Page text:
The Emergent Media Center (EMC) at Champlain College in Vermont, the United States (US), in collaboration with Population Media Center has developed "BREAKAWAY", a free, narrative-driven online football (soccer) game endorsed by world-famous football star, Samuel Eto’o. Designed for boys age 8-15, the "BREAKAWAY" Game and toolkit tackles violence against women with three tools: a fun and interactive football game, a Facilitator’s Guide to enhance what was learned in the electronic game, and a facilitator’s edition of the game. The interactive Guide can be used by educators, coaches, and others who work with youth to reflect on their experiences while playing BREAKAWAY. The BREAKAWAY Facilitator’s Guide uses creative activities to support participants with diverse learning styles. United Nations Population Fund (UNFPA) provided guidance and support for the project.
"BREAKAWAY" draws on electronic games as vehicles for reaching boys and young men. By profoundly shifting beliefs, stereotypes, and attitudes on gender issues, games move from a curative to a preventive approach. Games encourage change from within by presenting opportunities for the player to think critically about actions and reasons. Video games often depict violent behaviour. However, this game project aims to END violence. It is geared towards changing behaviours of potential oppressors, not the oppressed. Delivering a message of respect and cooperation to boys, on their terms, using their media, at a critical life-stage, through a powerful interactive format can - in organisers' estimation - effectively change attitudes and behaviours towards women.
"BREAKAWAY" is inspired by a belief in the power of intercultural exchange to spark learning; to that end, team members travelled from Vermont to South Africa in August 2008 and 2009 to carry out focus groups, interviews, and site visits to impoverished Cape Town townships and to pretest the game in development.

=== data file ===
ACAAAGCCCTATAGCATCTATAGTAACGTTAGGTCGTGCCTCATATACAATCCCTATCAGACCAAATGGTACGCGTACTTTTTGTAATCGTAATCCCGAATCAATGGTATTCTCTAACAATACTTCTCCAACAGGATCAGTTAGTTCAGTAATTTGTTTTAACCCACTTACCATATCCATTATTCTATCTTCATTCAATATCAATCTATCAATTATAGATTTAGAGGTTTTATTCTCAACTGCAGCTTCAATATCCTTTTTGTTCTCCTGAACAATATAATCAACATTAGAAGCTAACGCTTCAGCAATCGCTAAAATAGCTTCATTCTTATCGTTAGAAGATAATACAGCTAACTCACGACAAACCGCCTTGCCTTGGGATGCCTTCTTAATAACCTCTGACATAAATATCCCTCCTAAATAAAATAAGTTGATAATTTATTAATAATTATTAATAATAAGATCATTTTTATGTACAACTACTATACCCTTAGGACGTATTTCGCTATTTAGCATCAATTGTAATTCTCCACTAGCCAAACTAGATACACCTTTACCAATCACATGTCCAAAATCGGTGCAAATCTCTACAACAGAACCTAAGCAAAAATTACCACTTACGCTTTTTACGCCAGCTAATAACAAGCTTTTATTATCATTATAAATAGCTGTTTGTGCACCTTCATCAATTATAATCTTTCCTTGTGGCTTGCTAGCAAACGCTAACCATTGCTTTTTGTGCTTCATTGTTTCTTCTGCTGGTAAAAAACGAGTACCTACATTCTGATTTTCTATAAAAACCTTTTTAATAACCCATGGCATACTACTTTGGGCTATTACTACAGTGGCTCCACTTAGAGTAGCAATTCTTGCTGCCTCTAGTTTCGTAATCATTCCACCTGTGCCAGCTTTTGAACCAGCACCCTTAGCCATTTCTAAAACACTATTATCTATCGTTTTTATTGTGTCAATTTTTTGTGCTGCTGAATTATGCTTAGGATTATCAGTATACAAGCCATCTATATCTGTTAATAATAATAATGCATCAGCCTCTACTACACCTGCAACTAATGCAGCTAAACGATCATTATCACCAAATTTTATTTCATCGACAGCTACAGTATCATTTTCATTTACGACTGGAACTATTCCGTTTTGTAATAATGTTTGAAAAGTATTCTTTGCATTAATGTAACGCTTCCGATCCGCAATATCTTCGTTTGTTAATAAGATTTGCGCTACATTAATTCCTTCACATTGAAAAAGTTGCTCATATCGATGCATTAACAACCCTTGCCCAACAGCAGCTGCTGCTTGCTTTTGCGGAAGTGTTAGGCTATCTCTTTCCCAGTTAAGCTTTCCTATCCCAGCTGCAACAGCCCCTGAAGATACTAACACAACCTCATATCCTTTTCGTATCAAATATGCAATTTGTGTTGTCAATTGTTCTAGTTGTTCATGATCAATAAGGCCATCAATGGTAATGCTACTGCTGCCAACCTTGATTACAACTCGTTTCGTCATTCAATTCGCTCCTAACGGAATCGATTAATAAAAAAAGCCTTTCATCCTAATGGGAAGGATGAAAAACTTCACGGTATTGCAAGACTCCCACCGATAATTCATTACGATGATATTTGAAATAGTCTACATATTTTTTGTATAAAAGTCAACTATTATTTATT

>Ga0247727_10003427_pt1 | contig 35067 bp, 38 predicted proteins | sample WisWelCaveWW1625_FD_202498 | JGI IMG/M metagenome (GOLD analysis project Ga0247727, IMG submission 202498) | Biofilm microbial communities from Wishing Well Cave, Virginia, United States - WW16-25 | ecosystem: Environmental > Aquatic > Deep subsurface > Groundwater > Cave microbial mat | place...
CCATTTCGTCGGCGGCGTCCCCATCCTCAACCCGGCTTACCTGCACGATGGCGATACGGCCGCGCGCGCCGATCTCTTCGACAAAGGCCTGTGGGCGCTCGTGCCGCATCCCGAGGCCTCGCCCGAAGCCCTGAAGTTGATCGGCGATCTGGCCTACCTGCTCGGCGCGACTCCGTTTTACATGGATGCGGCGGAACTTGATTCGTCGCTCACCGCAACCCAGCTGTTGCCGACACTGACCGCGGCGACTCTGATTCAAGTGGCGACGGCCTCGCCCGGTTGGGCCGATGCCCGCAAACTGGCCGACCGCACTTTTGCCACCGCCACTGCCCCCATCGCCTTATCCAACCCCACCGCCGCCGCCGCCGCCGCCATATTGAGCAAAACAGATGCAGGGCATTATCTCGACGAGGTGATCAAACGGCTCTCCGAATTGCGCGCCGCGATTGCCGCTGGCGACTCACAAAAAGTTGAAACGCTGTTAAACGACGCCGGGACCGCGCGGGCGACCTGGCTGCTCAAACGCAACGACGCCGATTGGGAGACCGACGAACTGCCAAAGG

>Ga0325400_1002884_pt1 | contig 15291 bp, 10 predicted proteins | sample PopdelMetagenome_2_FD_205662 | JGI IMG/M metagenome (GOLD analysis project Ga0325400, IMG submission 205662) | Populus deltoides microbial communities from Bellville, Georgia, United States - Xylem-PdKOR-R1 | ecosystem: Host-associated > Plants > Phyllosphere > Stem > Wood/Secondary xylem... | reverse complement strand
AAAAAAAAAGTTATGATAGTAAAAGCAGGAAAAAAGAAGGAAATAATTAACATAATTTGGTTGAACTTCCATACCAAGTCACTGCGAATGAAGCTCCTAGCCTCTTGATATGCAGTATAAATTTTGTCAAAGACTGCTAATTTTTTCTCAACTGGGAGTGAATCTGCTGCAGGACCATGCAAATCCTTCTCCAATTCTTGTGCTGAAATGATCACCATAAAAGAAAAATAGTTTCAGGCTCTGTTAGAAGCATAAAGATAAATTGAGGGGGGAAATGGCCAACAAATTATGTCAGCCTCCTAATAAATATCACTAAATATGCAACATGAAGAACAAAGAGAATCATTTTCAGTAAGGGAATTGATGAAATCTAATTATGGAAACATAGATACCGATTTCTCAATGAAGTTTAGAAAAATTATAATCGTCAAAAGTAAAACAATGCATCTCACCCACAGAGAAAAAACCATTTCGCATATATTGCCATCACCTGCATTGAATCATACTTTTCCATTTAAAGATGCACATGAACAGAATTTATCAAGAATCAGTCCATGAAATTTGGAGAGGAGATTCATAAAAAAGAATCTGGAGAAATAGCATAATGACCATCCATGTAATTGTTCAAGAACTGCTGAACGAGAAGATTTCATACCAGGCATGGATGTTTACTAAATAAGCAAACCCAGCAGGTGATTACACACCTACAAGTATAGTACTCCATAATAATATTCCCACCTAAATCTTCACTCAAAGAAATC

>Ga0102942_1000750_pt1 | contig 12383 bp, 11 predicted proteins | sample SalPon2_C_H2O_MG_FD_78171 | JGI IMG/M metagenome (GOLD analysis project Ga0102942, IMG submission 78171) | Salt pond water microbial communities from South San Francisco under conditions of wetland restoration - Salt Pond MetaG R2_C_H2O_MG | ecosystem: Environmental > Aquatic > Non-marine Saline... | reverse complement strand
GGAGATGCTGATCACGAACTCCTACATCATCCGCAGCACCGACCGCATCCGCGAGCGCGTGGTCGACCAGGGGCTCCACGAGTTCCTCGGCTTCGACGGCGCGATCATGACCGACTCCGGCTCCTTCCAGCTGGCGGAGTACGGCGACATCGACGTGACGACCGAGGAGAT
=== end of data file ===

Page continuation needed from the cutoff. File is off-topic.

Employing the global popularity of football (soccer), the game design links the winning benefits of respect on the playing field to respectful behaviour towards girls and women in the player's social sphere. The game features 3 major modes of play: narrative events, tactical football, and skill-building training mini-games. Game-play is based on football performance and on navigating community-based relationships. The player becomes a teen intent on becoming a champion football player. The game uses these methods: the UNFPA toolkit of culturally sensitive approaches to create change; the Sabido methodology of entertainment-education; and the Federation Internationale de Football Association (FIFA) "Fair Play" rules.
Instances of violence against women enter the narrative at key points in the electronic game. Scenarios escalate from verbally taunting the game’s female characters, to damaging their personal property, to mild physical violence (e.g., shoving, tripping), to a final climactic act. In each situation the player must choose his response to the event. His decision affects both the player's ability levels—as programmed into the game mechanics—and how the player is regarded by other game characters—as specified in the narrative design.
The BREAKAWAY Facilitator’s Guide enhances what players learn about violence against women and gender equity while playing the game. Youth reflect on their experiences during the game through various activities: suggested discussion questions for multiple maturity levels; group activities which range from creative skits to football activities; story summaries with images from the game; and activity sheets which range from word searches to creating poems, rap lyrics, and comic strips.
The BREAKAWAY Game & Toolkits are geared to an international audience and offered in English, French, Spanish, and Portuguese. The first three episodes of this 13-episode game were launched in June 2010 during the FIFA World Cup in South Africa. Cameroonian football star Samuel Eto'o recorded interviews for game trailers, developed public service announcements (PSAs) for the game, and appears as in-game character. Click here to access the web version of the game and to download the Facilitator's Guide and Facilitator's Edition of the game.